There’s a growing problem in rugby – and possibly others sports too – regarding crowd behaviour.
As someone who gave up going to Twickenham Stadium on principle in 2008 because of the soulless feel of the place and the poor match day experience, I have few regrets.
I’d actually go further than that – I’m glad to have bailed out.
These days, it seems to me, many spectators who now attend games at what rugby people love to refer to as ‘HQ’ are not true rugby fans.
Many of them are there on corporate packages and, having paid through the nose for their tickets, (justified or not) feel entitled to treat their outing as an experience in which actually sitting in the stand watching the game is no more than an optional extra. Others, perhaps refugees from other sports, have been attracted to the sport for reasons often alien to traditional rugby culture and exhibit extreme jingoistic tendencies and boorish attitudes – including systematic lack of respect to match officials and failing to remain silent when players are attempting kicks at goal.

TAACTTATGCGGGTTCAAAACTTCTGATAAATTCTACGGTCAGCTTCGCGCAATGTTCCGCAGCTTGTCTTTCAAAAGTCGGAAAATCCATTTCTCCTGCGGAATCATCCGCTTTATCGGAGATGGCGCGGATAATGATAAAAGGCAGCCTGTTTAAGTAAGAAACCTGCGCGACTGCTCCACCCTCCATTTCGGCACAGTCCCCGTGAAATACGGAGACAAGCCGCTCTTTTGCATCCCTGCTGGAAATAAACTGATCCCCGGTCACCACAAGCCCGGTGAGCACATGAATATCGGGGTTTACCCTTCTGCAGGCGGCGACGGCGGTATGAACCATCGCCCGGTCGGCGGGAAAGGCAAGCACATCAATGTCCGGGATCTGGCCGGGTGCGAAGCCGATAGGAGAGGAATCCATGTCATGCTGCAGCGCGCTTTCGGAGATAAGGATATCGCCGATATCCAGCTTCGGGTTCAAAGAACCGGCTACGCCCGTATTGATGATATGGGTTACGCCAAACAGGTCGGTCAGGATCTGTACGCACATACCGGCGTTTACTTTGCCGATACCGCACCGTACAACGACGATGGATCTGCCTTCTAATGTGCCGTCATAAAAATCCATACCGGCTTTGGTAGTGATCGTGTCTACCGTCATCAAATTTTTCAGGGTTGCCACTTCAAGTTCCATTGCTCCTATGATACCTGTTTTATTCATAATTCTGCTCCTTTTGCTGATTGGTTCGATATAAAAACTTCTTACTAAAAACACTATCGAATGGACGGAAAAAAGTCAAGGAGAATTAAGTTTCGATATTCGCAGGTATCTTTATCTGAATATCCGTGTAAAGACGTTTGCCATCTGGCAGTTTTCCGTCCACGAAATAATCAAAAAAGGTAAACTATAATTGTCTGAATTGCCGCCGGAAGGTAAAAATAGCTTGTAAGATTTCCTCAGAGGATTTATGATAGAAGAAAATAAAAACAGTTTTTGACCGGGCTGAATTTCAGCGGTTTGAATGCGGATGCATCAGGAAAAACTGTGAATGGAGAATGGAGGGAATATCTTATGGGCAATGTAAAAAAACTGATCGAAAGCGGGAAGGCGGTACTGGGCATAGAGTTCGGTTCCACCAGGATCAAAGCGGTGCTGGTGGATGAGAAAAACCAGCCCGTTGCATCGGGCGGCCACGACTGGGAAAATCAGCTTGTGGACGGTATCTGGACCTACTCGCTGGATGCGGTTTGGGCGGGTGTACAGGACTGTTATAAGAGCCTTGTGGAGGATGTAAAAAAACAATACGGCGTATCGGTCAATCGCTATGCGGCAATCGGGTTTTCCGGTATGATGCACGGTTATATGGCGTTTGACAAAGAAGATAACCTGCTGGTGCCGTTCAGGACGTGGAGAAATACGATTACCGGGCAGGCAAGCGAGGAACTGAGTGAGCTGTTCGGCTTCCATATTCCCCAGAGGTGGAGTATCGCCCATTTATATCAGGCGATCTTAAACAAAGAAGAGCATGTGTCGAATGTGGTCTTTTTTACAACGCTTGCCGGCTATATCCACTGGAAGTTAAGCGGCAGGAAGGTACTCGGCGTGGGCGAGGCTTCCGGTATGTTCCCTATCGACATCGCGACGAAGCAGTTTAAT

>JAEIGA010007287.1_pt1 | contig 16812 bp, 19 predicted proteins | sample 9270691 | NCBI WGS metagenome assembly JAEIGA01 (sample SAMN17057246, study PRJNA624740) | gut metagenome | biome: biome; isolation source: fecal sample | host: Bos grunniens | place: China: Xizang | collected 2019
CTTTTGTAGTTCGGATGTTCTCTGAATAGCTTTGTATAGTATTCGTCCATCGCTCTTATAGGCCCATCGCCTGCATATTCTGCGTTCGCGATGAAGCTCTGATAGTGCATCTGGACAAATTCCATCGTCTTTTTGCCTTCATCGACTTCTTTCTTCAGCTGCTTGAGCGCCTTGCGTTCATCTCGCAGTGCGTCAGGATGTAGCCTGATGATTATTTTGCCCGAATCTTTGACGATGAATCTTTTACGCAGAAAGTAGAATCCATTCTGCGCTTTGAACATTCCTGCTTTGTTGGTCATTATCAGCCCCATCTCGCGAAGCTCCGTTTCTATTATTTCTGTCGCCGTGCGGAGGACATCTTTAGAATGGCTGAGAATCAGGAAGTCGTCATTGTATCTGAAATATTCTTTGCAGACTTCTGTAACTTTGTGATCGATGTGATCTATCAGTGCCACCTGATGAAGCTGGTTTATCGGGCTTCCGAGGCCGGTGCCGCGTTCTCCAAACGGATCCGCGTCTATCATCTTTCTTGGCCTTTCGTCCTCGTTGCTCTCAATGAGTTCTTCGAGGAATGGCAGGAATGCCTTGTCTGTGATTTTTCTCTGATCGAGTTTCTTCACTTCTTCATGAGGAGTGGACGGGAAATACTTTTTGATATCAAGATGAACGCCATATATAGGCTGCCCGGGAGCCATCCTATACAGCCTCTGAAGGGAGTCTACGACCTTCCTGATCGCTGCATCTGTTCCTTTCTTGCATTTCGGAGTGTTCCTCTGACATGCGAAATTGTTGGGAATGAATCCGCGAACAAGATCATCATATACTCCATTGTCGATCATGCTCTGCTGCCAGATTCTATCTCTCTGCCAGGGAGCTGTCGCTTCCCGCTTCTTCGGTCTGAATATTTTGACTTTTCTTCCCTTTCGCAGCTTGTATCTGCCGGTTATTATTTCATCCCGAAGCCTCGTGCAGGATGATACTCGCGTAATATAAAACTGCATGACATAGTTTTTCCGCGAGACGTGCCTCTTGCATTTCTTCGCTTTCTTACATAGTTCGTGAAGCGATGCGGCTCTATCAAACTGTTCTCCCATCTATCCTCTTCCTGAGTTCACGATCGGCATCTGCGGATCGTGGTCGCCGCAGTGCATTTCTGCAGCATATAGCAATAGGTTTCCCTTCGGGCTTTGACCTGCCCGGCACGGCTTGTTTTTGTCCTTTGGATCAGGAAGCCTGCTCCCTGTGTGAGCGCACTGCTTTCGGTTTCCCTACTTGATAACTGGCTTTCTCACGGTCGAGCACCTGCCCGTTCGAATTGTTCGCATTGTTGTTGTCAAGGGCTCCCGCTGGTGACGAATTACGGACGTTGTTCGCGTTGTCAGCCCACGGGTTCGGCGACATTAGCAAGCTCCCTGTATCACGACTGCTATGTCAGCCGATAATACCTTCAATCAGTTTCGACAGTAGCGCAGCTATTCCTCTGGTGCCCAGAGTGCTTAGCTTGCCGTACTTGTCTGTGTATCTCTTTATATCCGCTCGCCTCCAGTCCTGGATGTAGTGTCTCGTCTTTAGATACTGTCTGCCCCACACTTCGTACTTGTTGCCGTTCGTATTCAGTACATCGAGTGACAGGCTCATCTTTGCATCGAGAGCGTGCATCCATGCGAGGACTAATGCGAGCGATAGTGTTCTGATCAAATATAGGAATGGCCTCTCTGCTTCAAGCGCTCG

Quite apart from the fact that many older fans prefer the comforts and enjoyments of watching sports events ‘live’ on television to the complications and stresses of attending elite matches and tournaments in the flesh anyway, these ‘newer’ spectators are spoiling the entire rugby match experience itself.
It’s a problem that accompanies any sport with a growing worldwide audience. Greater popularity brings greater commercial rewards but also the inevitable ‘downside’ aspect of naked humanity en masse which, too often, involve attitudes far removed from the traditions that made rugby football the great game it is. Or was.
The above is a low way of getting around to stating that I agree with a great deal of the points and comments made by Robert Kitson in his recent article available on the website of The Guardian – see here – THE GUARDIAN